As mentioned earlier, the simplest algorithm for finding the square root of a leftin is to try all digits from right to left, eliminating the ones that don't work. However, you don't always get the expected two square roots per number.

First we will search for the square roots of 1 among ** L^{2}** .
If there were any digits to the right of the decimal point, the right-most
digit of its square would need to be 0. The only digit that fits is 0. So all
digits to the right of the decimal point must be 0. This is a general principle
for any number base.

**SQ1:**
a** L_{0}**,
if b

So we will look for the square roots of 1 in ** L_{0}** .
In order that b

Next we look for any two digit numbers ending with 1, which, when squared gives us the two right-most digits 01. There are two possibilities.

...01^{2} = ...11^{2} = ...01

The third digit gives us 4 possibilities, but two of these get weeded out when we look at the fourth digit. After trying more digits, we see that we end up with two square roots of 1 base 2, ...(0)1 and ...(1). These are simply 1 and -1.

We'll try finding 1 base 10 as the next example.
If b^{2} = 1, the right-most digit of b (since it is in
** L_{0}** according to SQ1)
must be 1 or 9. The next digit gives us four possibilities:

...01^{2} = ...51^{2} = ...49^{2} = ...99^{2} =
...01.

The third digit gives us the 8 possibilities ...001, ...501, ...251, ...751,
...249, ...749, ...499 and ...999. When we try the fourth digit, we see that half
of those won't work (e.g. ...x501^{2}...0001 for any
digit x.) At each step from now on, the left-most digit will be
ambiguous until we try the next digit to the left. We will find that
four different values emerge for 1.

...0000000000000000000000000000001

...1786760045215487480163574218751

...8213239954784512519836425781249

...9999999999999999999999999999999

(0)1 and (9) we recognize as 1 and -1, which we would expect, but what about the
"extra" square roots? We will call ...751 *q* and come back to it later.
Note that the other square root ...249 = -q.

A proof that there really are four square roots of 1 base 10 can start from the four numbers given above. It's simple to have a computer verify that these are the only possibilities for the given number of digits.

**Question**:
How do you show that each of these square roots of 1 has only a single possibility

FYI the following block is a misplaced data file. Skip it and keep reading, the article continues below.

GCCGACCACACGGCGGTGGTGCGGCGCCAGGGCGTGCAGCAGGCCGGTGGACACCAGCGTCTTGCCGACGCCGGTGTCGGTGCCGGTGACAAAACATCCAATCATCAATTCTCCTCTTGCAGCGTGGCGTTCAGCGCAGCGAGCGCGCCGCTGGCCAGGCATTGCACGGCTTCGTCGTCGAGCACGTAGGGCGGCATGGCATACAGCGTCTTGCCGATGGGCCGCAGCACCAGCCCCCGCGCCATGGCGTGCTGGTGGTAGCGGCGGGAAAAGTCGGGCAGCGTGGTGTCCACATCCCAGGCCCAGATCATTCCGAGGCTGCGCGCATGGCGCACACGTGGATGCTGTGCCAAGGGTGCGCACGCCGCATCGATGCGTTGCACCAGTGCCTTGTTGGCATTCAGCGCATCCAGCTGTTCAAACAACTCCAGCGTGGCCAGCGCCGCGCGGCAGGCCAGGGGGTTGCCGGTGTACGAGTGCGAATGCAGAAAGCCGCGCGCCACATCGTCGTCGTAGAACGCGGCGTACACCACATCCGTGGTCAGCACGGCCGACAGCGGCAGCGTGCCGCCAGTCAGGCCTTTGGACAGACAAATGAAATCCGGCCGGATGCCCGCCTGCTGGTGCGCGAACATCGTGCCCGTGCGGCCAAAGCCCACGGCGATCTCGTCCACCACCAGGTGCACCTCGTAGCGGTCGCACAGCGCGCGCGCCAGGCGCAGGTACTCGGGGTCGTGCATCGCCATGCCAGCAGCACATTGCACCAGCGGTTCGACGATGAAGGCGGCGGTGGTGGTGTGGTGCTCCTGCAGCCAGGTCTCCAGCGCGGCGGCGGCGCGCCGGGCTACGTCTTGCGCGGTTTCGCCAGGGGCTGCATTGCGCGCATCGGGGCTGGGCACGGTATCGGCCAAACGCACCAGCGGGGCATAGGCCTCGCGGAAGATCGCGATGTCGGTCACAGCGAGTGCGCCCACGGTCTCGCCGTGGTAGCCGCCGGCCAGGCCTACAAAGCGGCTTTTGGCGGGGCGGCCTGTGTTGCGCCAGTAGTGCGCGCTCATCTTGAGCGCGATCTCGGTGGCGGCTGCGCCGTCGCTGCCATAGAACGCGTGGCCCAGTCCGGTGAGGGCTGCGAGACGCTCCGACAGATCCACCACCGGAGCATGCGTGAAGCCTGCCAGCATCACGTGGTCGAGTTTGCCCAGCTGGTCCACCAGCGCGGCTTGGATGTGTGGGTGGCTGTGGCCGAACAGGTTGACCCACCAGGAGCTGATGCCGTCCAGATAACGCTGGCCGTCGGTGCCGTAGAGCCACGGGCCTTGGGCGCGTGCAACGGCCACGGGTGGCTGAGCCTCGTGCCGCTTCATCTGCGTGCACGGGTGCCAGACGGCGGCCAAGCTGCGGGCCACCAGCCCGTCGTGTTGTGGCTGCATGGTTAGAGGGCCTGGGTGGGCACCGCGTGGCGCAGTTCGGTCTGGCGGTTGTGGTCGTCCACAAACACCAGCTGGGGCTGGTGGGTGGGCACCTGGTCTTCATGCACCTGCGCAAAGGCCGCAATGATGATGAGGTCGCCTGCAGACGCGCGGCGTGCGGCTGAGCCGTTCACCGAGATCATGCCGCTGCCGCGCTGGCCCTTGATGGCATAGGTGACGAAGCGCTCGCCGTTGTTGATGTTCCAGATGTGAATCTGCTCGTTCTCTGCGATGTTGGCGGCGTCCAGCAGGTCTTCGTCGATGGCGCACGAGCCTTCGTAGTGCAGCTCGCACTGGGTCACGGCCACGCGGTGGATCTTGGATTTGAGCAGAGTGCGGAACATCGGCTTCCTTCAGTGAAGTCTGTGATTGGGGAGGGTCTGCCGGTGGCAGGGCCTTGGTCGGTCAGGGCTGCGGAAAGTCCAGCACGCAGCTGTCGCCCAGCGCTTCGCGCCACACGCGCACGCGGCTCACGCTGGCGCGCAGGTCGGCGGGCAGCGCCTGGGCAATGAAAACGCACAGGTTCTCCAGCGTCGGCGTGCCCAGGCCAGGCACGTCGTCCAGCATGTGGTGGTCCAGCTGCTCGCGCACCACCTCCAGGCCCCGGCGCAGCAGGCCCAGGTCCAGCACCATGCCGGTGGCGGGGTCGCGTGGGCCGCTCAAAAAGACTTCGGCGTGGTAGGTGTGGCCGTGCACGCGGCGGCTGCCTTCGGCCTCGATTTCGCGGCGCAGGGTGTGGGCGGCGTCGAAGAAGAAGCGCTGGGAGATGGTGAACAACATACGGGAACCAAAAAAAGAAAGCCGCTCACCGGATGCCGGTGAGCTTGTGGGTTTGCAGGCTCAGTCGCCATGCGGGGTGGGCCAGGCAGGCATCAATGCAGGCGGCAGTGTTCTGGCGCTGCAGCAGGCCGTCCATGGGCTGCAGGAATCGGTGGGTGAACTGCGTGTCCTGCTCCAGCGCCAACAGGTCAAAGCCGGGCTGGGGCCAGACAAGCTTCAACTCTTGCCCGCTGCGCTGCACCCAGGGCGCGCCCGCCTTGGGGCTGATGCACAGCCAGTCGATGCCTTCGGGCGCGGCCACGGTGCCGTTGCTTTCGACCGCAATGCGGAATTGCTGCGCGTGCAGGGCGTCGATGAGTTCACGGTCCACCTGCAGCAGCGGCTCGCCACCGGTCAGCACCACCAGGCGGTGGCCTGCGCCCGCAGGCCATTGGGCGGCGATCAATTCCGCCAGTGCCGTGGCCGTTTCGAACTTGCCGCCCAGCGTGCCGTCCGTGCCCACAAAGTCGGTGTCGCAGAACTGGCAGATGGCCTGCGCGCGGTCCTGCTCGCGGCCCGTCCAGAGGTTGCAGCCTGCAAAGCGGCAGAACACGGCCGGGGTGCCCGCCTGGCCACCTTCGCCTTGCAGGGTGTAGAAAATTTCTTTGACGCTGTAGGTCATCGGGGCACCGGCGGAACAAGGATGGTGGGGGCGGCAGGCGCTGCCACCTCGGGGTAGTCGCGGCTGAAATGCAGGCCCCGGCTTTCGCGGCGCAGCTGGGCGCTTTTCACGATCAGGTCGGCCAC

for each digit you add? Note that you need to look at two digits to
successfully narrow down each digit.

At this point it's useful to look at a table of square roots to get a feel for which numbers have square roots in various bases as well as how many square roots different bases produce.

Next, a few theorems to set the stage for an important conjecture.

**SQ2:**
If m** L_{f}** and m

**Proof:**

(-m)^{2} = (0-m)^{2} = 0^{2} - 2*0*m + m^{2} =
m^{2} = n.

**Divisor of 0 Theorem 1:**
a** L_{f}** , if
m

**Proof:**

We'll break it into two cases:

- If m
, let n=m. Done.*L*_{0} - If m has d digits to the right of the decimal point, let
n = m * k
^{d}where clearly k^{d}is 1 followed by d 0's (since k is simply the number base.) Obviously nand an = a(m*k*L*_{0}^{d}) = (am)k^{d}= 0*k^{d}= 0.

**Divisor of 0 Theorem 2:**
a** L_{f}** , if
m

**Proof:**

- Let m = nk
^{d}where k is the base and d is the number of 0's in the right-most digits of m before the decimal point. So d_{0}0, and ank^{d}= 0. - Clearly bk
^{d}= 0 implies b = 0. k^{d}consists of a 1 followed by d 0's. Any number that you multiply against the 0's will clearly give you 0. Thus when you multiply that number against 1, you will also need to end up with 0. The only possibility is 0 itself. - ank
^{d}= 0 implies an = 0.

**Negative Uniqueness:**
m** L_{f}**
m0, m-m.

**Proof:**

If m = -m, then 2m=0. From the above theorems we can see that if m
0 then n
** L_{0}** such that 2n=0 and
the right-most digit of n, d

- If k is odd, 2d
_{0}can't have a right-most digit of 0 - proof by contradiction. - If k is even, the only possible d
_{0}is k/2. 2*k/2 = 10 base k. This means that 2d_{1}will have to give us an odd right-most digit, which can't happen - proof by contradiction.

From these results, we can see that, except for 0, square roots come in pairs, with one being the additive inverse of the other.

**Number
of Square Roots Conjecture:** The number of square roots of 1
present in ** L^{k}**
is 2 raised to the power of the number of unique prime factors in k.

Thus any prime number base would have two square roots of 1. Any number base that's a power of a prime would also produce two square roots. Since 10=2*5, it has four square roots of 1. 30=2*3*5, so it has 8 square roots. 20=2*2*5, which is only two unique prime factors, so it has four square roots of 1.

The perfect squares (1, 4, 9, etc.) have the expected positive and negative integer square roots. Additionally, we can see that q times either of these square roots would also be a square root. For example, 2 and -2 are square roots of 4, thus 2q and -2q are also square roots. Clearly it's simple to find four square roots of the perfect squares.

From this, we might expect that any leftin with a square root has four square
roots, but this is not true. Consider (q+1)^{2} which has the obvious
square roots (q+1) and -(q+1). If we try multiplying (q+1) by q, we find we don't
generate another square root.

q(q+1) = q^{2} + q = 1 + q

(q+1)^{2} has only two square roots.

**Question**:
Do any leftins have more square roots than 1 does in a given base?

The two square roots of 17 base 2 are

...0110011110100110010011011101001

...1001100001011001101100100010111

How do you decide which of these is positive and which is negative?
With ** L_{Z}** it's quite obvious: positive integers start with
(0) and negative integers start with (k-1). Ordering an irrational (or even an
arbitrary rational) is not obvious.

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© Scott Sherman 1999